People's Democracy

(Weekly Organ of the Communist Party of India (Marxist)


No. 01

January 02, 2011

Reality behind Children’s Participation in Reality Shows


Manjeet Rathi


IMAGINE a three and a half years old boy coming on to the television stage, holding up his father’s hand and reciting verses from ‘Hanuman Chalisa’ (that he must have mugged up with strenuous pressure on his little brain nerves), to showcase his talent in a reality show called ‘India Has Got Talent --- Khoj-2.’ Judges of the show try their best to stop him after his time is over but he is not ready to leave the mike and the stage. To the utter embarrassment of the anchors, the judges and the father, the child goes on and on with the verses and the anchor had to literally pick him up in his arms and slowly lure him off the stage, his verses still audible in the background. Audiences enjoy every bit of it with non-stop clapping, the judges call it an ‘amazing feat’ and the father is elated. Who is the casualty here? Is it really the ‘incredible act’ that it was presented to be and if at all yes, then, at what cost?


In another such incident of reality show, a four years old girl, after finishing her dance, forgets the exact words of the compliments that she was trained to pass on to the judges. Tension and anxiety grip her nerves till she finally comes to remember them in parts and, wrapped in the best possible smile, she tells the judge falteringly: “You are very cute, no, no…. you are very handsome!”




Small though these tiny tots are, they are being considered certainly big enough to be a part of the showbiz where anything and everything is considered fair in the name of entertainment and popularity. ‘Entertainment ke liye kuch bhi karega’ --- the ongoing reality show on Sony Entertainment Television sums it up all. It is a ghastly, mad race for instant fame, stardom and money that is making people of all age groups go crazy over all kinds of talent hunt and the so called entertainment programmes. To showcase this talent, all kinds of shocking, weird and death defying stunts are being performed by children ranging from three or four years onwards like playing with swords, aerial dances, dances on item songs imitating adult sexual gestures and facial expressions, comic acts depicting worst aspects of human behaviour and pretty much everything that would leave the judges, audience and the viewers shocked, stunned, thrilled and ‘entertained.’ And strangely enough, its not merely the participants and  family members accompanying them but the audience, the judges, the special guests and celebrities from Bollywood, the voters over the phone, the viewers and virtually a sizeable section  who join together to  make people drown themselves in this ‘make believe’ world of reality. And in the midst of all this show and glitter, the constant announcements of huge cash prize money ranging from lakhs to crores and selling of dreams and aspirations of becoming a ‘star’ or an ‘idol’ or a ‘little champion’!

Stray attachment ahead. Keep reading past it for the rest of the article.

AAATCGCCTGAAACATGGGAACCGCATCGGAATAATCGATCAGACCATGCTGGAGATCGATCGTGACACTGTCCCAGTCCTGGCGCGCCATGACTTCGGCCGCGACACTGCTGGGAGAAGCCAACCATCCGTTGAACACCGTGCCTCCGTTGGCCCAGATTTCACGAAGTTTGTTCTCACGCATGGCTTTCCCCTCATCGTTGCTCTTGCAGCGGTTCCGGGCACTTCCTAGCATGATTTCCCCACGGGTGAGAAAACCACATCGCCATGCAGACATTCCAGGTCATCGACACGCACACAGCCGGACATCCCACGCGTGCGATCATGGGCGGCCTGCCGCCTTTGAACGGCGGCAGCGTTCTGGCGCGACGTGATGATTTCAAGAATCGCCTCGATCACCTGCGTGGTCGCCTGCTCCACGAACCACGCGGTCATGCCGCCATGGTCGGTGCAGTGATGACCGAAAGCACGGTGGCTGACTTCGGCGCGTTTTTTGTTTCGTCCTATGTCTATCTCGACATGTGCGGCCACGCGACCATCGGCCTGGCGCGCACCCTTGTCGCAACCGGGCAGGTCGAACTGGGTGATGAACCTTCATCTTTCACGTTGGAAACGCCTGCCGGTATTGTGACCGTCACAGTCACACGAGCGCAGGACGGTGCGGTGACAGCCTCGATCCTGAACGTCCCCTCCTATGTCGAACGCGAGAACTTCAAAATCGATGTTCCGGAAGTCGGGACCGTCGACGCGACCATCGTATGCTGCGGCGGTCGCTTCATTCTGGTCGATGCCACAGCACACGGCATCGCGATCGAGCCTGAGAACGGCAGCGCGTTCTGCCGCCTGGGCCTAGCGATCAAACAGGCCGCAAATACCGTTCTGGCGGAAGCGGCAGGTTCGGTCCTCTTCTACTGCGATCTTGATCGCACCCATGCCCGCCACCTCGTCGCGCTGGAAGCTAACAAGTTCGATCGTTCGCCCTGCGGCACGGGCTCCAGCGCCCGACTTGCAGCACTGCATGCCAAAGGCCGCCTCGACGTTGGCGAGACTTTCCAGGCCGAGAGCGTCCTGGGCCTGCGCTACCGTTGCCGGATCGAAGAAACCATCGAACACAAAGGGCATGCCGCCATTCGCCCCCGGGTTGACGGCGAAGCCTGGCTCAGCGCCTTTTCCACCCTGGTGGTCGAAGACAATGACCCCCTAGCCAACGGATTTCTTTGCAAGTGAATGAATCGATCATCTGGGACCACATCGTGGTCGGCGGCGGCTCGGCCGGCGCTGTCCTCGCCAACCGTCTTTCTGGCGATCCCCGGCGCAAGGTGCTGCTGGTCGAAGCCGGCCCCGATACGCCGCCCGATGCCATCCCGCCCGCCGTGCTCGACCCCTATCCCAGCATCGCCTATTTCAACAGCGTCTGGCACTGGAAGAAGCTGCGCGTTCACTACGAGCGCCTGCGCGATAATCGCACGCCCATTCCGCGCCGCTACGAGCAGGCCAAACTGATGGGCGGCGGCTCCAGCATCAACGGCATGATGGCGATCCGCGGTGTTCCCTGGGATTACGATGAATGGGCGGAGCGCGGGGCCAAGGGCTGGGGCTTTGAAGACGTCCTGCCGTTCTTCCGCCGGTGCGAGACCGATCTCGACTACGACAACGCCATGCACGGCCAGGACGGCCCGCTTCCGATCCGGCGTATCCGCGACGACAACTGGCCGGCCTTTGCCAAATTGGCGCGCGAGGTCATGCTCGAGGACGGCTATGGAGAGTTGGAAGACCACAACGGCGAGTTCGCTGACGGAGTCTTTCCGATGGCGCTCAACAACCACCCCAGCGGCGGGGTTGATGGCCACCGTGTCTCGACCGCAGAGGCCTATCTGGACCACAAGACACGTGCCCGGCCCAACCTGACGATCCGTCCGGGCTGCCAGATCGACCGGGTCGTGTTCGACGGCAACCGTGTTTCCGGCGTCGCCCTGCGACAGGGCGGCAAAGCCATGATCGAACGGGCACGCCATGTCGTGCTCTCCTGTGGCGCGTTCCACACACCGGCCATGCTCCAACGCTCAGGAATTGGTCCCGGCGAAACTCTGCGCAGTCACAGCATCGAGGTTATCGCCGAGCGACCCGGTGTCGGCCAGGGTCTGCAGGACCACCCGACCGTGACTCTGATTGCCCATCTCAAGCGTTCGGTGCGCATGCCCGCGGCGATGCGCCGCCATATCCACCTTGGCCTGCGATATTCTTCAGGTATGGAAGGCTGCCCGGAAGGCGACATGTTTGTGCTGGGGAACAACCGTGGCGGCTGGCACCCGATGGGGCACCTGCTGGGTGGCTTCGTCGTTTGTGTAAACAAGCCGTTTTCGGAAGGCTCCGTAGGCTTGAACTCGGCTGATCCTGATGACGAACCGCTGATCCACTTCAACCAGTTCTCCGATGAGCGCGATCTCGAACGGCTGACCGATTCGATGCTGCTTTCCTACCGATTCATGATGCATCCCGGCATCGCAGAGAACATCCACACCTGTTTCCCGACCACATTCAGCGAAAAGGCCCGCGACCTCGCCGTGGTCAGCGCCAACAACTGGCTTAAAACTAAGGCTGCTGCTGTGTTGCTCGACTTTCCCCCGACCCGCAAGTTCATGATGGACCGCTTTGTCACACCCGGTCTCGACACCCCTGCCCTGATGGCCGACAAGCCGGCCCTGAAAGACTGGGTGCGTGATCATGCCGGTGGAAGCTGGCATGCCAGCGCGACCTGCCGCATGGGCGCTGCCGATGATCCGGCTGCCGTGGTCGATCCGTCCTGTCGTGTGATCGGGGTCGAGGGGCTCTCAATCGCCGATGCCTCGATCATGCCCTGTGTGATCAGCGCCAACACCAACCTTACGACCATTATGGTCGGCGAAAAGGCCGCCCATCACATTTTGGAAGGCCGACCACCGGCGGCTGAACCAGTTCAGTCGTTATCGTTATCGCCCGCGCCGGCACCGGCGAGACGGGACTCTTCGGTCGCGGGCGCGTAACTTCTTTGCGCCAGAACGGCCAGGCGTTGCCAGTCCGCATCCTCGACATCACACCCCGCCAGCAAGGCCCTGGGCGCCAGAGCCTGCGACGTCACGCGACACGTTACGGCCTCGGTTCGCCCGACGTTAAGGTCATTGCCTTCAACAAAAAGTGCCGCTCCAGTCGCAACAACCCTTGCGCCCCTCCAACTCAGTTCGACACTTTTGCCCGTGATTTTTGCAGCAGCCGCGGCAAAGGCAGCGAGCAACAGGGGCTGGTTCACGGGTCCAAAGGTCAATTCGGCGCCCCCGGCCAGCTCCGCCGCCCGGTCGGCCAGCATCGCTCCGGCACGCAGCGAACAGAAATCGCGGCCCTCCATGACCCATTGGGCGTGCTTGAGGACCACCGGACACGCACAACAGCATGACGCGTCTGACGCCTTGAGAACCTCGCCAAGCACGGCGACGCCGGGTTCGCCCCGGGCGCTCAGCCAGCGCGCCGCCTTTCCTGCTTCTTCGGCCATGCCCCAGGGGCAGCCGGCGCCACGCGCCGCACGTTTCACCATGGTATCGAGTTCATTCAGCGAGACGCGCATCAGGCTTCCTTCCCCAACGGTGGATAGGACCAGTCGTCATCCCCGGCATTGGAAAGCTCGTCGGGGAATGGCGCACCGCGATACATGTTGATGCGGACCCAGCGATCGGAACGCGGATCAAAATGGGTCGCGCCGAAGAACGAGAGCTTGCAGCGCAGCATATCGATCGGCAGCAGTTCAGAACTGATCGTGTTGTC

Is this merely a showcase of talent and does this provide ‘wholesome entertainment’ as is being claimed by the producers and distributors of these shows? Is this true reality or a highly constructed and influenced form of reality designed to increase ratings of the channels as well as the profits of the producers and advertisers? What are the values and lifestyles that are being promoted through the participation of children in these reality shows? And last but not the least, is reality television utilising children’s unique talents or exploiting them for commercial purposes and dehumanizing them by ruining their chances for a real life?


These are some of the areas that need immediate probing. While reality shows featuring children may increase the popularity of the related channels and may fill up the coffers of the advertising agencies, it would be fatal to ignore more severe realities that lurk behind these shows ranging from intense physical and emotional strains to drastic changes in their normal routine, and psychological behaviour. And what is worse is that these kind of false realities better called ‘illusions,’ leave their adverse impact on children both ways --- children who are successful and become stars as well as those who are not so successful and get eliminated in the early rounds. Fame has its own consequences and coming so early in one’s life where the child simply does not know how to handle it can be severe and brutal. Children performing well and becoming stars overnight find it very difficult to cope with the real life once the ‘stardom’ is over. This results in deep frustration stretching even to the extent of causing self-harm in a state of dejection and despair. On the other hand, children who presumably fail to perform up to the expected levels, suffer in their own ways the pangs of being rejected.